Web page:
It’s like Facebook without all those annoying “friends”. Instead of having to look at what weird things other people are interested in, like their babies, Google shows me the weird things I’m interested in, like Legend Of Zelda and Elon Musk. It’s a fundamental shift in content consumption from curation based on our explicit choices to curation based on our… Read More
This popular narrative paints an overly simplistic picture of the market dynamic in financial services. Disruption is underway, led by market entrants with new business models and no technical debt. But the “old” market is responding – copying, buying and partnering with fintechs as they adapt to market changes.
Yes, there will be casualties – the institutions that don’t adapt fast enough. And the process of adapting is urgent for those that wish to survive and thrive, and it will be painful. This was the message that came over loud and clear from a recent gathering we held for digital leaders from financial services organisations, both established institutions and fintech usurpers. What we also heard – that may surprise the champions of change – is that many of the challenges faced by fintechs and the old guard are the same.
Culture versus tech
The fintech technical arms-race is often a distraction: features are mostly copyable or buyable. Culture – the messy, human dimension of digital transformation – is much harder to create and sustain. And culture is key to sustaining an organisation that can thrive in constantly changing conditions. The fastest-moving, whether large institutions or start-ups, share common traits in culture and capability:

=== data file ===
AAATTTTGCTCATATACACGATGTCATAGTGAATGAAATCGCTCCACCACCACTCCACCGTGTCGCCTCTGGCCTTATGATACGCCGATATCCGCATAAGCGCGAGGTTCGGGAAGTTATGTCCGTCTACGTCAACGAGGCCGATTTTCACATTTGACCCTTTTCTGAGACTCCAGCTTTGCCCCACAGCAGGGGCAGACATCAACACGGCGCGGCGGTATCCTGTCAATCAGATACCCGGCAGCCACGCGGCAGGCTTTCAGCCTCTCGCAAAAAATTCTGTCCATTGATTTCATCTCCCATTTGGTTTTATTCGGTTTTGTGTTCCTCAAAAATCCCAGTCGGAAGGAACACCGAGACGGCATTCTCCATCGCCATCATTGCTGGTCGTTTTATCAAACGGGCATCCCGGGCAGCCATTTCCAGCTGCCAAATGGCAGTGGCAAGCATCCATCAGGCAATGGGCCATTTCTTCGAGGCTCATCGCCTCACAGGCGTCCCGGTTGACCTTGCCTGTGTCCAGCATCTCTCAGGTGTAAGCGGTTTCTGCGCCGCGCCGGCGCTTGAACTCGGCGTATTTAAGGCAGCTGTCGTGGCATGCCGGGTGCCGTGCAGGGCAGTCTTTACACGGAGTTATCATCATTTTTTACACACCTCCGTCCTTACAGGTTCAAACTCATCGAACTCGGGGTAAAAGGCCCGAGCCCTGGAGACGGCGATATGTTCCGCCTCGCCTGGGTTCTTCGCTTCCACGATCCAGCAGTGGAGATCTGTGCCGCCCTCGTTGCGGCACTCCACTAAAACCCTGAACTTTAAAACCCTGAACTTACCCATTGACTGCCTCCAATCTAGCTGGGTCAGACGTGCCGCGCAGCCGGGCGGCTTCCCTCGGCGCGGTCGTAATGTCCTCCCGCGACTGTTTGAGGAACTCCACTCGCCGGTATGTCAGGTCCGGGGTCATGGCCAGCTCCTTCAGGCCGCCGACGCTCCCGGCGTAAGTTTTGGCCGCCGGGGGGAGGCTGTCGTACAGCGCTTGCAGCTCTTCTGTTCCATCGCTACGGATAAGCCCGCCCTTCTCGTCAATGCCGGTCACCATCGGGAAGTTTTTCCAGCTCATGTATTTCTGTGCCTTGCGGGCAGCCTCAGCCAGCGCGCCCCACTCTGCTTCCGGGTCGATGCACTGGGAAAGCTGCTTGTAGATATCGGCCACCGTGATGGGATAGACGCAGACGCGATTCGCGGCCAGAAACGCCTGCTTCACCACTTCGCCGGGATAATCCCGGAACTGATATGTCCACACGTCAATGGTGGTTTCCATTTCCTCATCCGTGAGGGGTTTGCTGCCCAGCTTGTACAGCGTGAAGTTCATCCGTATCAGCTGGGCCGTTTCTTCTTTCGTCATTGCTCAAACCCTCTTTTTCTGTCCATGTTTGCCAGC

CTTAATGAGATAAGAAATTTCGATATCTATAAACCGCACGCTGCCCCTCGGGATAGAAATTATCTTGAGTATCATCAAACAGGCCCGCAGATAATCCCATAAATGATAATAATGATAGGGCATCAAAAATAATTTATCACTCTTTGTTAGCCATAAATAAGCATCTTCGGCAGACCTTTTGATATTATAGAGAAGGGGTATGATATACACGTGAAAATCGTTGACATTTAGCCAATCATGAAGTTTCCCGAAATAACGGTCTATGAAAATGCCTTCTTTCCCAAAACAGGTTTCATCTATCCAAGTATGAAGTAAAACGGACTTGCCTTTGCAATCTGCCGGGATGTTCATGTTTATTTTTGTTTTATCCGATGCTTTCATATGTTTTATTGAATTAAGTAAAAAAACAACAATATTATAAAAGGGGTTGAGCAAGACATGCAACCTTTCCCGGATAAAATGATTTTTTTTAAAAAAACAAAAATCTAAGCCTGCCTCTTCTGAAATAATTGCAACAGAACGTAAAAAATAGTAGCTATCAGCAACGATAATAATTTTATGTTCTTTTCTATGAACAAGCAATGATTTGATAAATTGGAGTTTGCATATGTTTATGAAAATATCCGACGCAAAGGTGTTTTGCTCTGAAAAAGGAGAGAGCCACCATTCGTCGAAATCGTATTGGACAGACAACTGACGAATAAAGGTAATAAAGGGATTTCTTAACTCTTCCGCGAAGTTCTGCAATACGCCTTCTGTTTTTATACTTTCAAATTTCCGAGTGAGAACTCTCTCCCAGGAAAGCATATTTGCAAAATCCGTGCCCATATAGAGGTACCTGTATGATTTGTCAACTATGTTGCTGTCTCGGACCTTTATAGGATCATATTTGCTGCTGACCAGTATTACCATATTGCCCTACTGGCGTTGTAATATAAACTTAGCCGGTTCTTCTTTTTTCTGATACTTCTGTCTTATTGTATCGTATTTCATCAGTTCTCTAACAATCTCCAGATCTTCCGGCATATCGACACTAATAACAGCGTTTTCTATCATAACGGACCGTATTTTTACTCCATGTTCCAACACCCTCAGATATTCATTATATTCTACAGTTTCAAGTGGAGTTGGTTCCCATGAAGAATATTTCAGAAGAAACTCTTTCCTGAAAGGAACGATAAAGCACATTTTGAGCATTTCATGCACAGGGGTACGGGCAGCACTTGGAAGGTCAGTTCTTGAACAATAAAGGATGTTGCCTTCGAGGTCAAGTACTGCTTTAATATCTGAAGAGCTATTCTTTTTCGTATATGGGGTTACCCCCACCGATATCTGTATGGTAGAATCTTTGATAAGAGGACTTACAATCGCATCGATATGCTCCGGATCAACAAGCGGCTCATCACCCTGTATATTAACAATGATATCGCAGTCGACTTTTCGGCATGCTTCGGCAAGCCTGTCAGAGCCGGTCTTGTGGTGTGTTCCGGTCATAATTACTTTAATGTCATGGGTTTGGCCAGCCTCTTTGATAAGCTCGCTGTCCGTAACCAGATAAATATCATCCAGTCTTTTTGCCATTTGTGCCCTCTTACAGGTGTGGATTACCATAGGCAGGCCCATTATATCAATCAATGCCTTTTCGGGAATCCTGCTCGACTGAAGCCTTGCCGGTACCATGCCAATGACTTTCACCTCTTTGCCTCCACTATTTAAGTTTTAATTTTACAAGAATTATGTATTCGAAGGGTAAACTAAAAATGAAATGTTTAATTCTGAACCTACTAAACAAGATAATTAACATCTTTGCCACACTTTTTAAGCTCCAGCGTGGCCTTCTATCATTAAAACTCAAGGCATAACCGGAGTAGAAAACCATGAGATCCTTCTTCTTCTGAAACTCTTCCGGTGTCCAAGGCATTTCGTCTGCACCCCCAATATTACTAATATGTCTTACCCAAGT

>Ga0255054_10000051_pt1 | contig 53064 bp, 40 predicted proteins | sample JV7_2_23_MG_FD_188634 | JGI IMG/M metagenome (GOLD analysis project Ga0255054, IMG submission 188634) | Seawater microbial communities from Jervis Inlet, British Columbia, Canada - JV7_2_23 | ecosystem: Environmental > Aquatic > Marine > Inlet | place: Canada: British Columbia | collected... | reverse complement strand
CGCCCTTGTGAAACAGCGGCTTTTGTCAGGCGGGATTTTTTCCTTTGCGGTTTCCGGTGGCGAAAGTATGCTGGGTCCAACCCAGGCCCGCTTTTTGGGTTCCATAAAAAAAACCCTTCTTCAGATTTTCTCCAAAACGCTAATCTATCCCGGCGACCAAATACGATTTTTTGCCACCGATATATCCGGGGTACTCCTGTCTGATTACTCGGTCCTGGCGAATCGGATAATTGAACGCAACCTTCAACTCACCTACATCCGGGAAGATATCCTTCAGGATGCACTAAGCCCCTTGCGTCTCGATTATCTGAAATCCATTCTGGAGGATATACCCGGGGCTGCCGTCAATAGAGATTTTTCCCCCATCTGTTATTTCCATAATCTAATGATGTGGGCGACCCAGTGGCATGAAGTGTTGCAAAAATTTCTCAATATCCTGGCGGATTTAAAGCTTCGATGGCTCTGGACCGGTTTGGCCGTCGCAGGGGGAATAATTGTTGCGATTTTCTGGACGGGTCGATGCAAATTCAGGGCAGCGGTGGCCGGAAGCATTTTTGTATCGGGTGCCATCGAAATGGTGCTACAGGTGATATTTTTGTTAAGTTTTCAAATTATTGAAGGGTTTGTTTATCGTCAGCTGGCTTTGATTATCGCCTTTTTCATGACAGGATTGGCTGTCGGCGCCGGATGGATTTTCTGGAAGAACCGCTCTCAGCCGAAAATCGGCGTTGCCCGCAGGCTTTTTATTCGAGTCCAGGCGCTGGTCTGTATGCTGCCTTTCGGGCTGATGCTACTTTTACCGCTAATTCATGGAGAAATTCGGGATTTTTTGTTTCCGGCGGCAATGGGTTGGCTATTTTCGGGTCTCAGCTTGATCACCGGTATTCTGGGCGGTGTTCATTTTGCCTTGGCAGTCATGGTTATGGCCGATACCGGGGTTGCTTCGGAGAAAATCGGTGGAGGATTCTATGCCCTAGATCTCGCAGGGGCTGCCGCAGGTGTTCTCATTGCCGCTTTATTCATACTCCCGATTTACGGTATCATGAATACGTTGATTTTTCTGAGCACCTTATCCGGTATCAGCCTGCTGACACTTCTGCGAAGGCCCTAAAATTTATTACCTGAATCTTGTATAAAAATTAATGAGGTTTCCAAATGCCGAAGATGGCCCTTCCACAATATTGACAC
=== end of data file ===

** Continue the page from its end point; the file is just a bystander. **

* Transparency and latitude within clear limits for their people
* Agile business methods not just tech delivery
* Workflow tools that create visibility across the organisation
* Organised to deliver the Target Customer Experience not slavishly follow the target operating model.
These characteristics are deep rooted. You don’t get them by giving staff iPads. It’s harder than that.
Perfect is the enemy of good
A culture of “measure twice, cut once” is prevalent, partly driven by desire for predictability, partly by the regulator. “Failing” is still career-damaging. Lip service is paid to “fail-fast, learn-faster” but pivots are rare. Certainty is preferred. So a desire for rigorous perfection is still largely dominant over small experimental iteration.
Regulation, regulation, regulation
Compliance is costly, time consuming, complex, in a state of near-constant flux, and utterly indispensable. The competency and pockets deep enough to manage compliance are a competitive moat for big banks, and a massive barrier to entry for smaller players. Regulation may well be the reason we are yet to see a real breakout fintech company.
Regulation is also one of the biggest inhibitors of small-scale innovation. It’s rare to integrate product development with regulatory compliance, so products are developed with regulatory knowledge and engagement, rather than ticked-off against a regulatory checklist. So much of the output of “innovation” teams fails to become business-as-usual because it falls at the compliance fence.